• Franny Eastwood, K-State Extension agent

Planning on canning? 10 tips to make sure you're doing it safely

Updated: Sep 10

We are entering the season for home canning! Canning is great way to enjoy produce year around, save money (excluding your labor), preserve food at its peak, and provide great homemade taste. But there are many dos and don’ts when it comes to canning. Just as the science of medicine continues to improve, so does the science of canning.


Would you want to see a doctor that uses 50-year-old medical practices? Probably not. In a similar way, why not take advantage of the scientific advances in safe food preservation? It is important for you and your loved ones who are eating the finished product to become familiar with the newest recommendations!


1. Use Current, Tested Recipes. Because the science on canning safety has evolved and advanced greatly, we recommend using recipes from 1994 or newer. Older recipes may be unsafe. Some good resources include: USDA’s Complete Guide to Home Canning, Ball Blue Book (2005 or newer), Ball Complete Book of Home Preserving, So Easy to Preserve Fifth Edition or newer (University of Georgia), and current K-state Research and Extension Publications available at your local Extension Office. Recommended websites include: National Center for Home Food Preservation: http://www.uga.edu/nchfp, Jarden Home Brands: Ball Fresh Preserving: http://www.homecanning.com/, K-state Research and Extension: http://www.rrc.k-state.edu/preservation/canning.html


2. Do not Make Up Your Own Canning Recipes! Do not add thickeners, oil or low acid vegetables like peppers, garlic or onions to any tested recipe. Do not change the amounts of ingredients. Feel free to make these exceptions to the rule: 1) Change the salt level in anything EXCEPT pickles and sauerkraut. 2) Change the sugar level in syrups used for canned fruits EXCEPT in traditional southern preserves (when very thick sugar syrup is needed for preservation). 3) Add extra vinegar or lemon juice beyond what a recipe calls for. 4) Substitute bell peppers, long green peppers, or jalapeno peppers for each other in salsas as long as the TOTAL amount of peppers in the tested recipe is NOT increased or decreased. 5) Amounts of herbs and spices can be changed as long as they are dried, NOT fresh.


3. If you’re in doubt about the safety of a recipe - – FREEZE it! If you make up your own recipe, or change a tested one in ANY way, freezing is a safe alternative to preserve foods. Or follow a tested recipe and adjust it right before you serve the food.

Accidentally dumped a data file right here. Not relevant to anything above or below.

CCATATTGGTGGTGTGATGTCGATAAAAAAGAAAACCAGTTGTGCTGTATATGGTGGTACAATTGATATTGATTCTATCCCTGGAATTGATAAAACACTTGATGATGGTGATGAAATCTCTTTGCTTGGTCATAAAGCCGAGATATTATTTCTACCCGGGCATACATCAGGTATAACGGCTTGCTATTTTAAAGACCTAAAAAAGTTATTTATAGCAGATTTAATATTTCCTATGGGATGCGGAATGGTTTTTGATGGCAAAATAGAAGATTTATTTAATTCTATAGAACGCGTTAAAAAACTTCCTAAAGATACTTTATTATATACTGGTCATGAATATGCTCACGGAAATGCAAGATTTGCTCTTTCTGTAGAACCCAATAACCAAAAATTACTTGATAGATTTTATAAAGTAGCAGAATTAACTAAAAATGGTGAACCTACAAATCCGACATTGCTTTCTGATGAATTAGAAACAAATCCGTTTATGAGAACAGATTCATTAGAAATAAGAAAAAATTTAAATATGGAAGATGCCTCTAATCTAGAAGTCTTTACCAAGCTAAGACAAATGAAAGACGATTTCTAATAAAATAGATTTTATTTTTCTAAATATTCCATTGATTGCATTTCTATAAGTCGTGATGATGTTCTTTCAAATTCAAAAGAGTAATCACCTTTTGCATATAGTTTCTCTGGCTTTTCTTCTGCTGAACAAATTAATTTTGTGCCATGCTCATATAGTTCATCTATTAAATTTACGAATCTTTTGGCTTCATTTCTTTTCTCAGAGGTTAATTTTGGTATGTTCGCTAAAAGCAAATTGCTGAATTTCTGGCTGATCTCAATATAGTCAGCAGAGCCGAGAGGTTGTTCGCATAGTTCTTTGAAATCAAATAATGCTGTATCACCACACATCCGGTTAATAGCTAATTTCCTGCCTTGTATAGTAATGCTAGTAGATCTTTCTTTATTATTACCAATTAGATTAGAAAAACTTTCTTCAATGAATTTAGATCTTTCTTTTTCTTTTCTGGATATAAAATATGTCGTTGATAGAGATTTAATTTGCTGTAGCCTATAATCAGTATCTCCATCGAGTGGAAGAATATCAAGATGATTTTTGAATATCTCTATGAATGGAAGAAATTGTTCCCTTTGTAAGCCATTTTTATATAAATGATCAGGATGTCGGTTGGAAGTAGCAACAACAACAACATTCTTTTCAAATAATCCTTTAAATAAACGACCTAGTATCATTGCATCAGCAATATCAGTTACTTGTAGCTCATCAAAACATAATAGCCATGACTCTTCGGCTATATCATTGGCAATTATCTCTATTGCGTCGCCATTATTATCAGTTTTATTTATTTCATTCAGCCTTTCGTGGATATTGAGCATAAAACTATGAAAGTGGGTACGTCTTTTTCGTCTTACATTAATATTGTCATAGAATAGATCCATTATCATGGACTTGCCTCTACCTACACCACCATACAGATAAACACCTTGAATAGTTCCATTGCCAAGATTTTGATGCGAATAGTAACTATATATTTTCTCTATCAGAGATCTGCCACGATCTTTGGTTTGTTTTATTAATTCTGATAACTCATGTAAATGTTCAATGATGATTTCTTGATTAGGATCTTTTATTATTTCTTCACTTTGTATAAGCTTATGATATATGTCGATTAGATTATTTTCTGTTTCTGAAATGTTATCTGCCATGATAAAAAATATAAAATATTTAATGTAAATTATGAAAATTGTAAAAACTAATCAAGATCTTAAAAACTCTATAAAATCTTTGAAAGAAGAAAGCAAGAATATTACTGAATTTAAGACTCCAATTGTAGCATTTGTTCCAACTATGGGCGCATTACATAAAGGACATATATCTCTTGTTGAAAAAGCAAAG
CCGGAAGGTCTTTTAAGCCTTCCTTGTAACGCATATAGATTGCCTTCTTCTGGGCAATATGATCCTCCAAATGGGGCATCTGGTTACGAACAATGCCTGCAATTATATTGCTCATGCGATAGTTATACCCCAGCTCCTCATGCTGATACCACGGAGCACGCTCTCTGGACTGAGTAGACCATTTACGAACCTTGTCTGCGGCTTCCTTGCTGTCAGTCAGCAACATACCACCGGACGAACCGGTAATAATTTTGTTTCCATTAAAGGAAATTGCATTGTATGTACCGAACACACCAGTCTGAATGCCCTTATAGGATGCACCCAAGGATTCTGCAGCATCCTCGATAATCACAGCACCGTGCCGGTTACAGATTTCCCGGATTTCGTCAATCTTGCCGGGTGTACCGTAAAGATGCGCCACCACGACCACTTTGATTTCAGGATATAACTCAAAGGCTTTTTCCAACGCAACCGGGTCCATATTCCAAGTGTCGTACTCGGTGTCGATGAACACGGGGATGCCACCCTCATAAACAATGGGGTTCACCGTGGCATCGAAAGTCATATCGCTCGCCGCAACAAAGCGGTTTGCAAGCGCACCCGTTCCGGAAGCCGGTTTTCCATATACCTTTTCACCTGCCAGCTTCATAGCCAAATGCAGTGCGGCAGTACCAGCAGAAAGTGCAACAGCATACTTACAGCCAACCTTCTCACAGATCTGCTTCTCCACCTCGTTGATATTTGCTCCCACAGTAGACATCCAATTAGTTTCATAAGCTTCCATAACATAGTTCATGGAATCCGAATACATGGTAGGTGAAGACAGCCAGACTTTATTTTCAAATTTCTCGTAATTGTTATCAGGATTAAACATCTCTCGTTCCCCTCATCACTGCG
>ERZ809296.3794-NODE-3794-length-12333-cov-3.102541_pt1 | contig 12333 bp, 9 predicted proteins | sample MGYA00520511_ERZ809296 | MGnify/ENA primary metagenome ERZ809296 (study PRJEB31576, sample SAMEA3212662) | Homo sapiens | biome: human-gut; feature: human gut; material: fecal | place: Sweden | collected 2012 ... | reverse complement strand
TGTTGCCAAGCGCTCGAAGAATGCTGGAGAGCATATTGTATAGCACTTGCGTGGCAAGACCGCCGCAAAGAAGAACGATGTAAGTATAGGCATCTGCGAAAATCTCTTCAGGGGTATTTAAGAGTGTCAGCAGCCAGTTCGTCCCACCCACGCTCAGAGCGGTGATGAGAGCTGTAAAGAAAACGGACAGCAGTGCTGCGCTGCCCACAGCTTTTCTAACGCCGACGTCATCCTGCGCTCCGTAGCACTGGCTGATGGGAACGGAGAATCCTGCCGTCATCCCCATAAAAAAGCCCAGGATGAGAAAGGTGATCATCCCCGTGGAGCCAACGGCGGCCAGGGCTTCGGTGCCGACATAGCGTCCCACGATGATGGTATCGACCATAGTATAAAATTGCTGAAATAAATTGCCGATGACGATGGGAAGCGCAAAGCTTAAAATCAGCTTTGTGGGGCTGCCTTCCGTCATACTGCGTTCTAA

4. Tomatoes need added acid as a margin of safety – this includes salsas! For salsas – follow a tested recipe exactly! For tomatoes, add 1 tablespoon commercially prepared lemon juice to each pint or 2 tablespoons per quart. This will affect flavor, so sugar may be added to mask the tartness. Or, add ¼ teaspoon CITRIC (NOT ascorbic) acid per pint or ½ teaspoon per quart. Citric acid is usually available where canning supplies are sold or at pharmacies.


5. Don’t use over-ripe, bruised, frozen or low quality produce when canning. Preservation doesn’t improve the quality of any food. It’s a waste of time and energy to try to “hide” inferior quality produce in preserved foods. Also, the microbe level could be higher than normal so processing will not kill all the bacteria that can cause spoilage. In time, jars may spoil in storage.


6. Adjust Processing Times and Pressure Used For YOUR Elevation! This could be the most common mistake home canners make. For boiling water canning, add processing time for any tested recipe, depending on your altitude. Canner pressure needs to be adjusted for your specific elevation. Add pounds of pressure when using both a dial and a weighted gauge canner. You can easily look up your elevation on the internet or ask for the elevation publication at your local extension office.


7. Have your pressure canner dial gauge tested often to help insure the safety of your home canned foods. Annually is recommended. However, if the lid is bumped or the needle is jumping, have it tested again. Contact your local extension office to learn details about testing.


8. Choose and use the proper equipment for the job. All food must be processed either in a pressure canner or a boiling water canner following a tested recipe. Pressure canners are used for low acid foods. Boiling water canners are used for high acid foods. Contact your local extension office for more information on low and high acid foods. A pressure saucepan is NOT a substitute for a pressure canner. Use regulation canning jars and new lids (flats). Follow manufacturer’s directions for lids and tightening screw bands.


9. Processing Time: If your processing time is interrupted, or the pressure dips below the required level, re-start the processing time from zero and continue for the full recommended time.


10. Storing Your Preserved Food: Try not to move the jars until they have completely cooled. You can add vinegar to the water in your pressure canner or boiling water bath canner during processing to eliminate hard water deposits on the jars and in the canner. Make sure the jar has sealed, remove rings, label jars with the recipe used and date canned. Monitor your jars for any bubbling or abnormal smells. Remember, a sealed jar is not necessarily a safe jar!


Sources: University of Idaho Extension, Important Canning Do’s and Don’ts. K-state Research and Extension, Rapid Response Center http://www.rrc.k-state.edu/preservation/canning.html. For more information on nutrition, food safety, health, or family and child development contact the Marais des Cygnes Extension District Paola (913-294-4306) or Mound City (913-795-2829) offices, or write to fmeastwo@ksu.edu or check out our website: www.maraisdescygnes.k-state.edu

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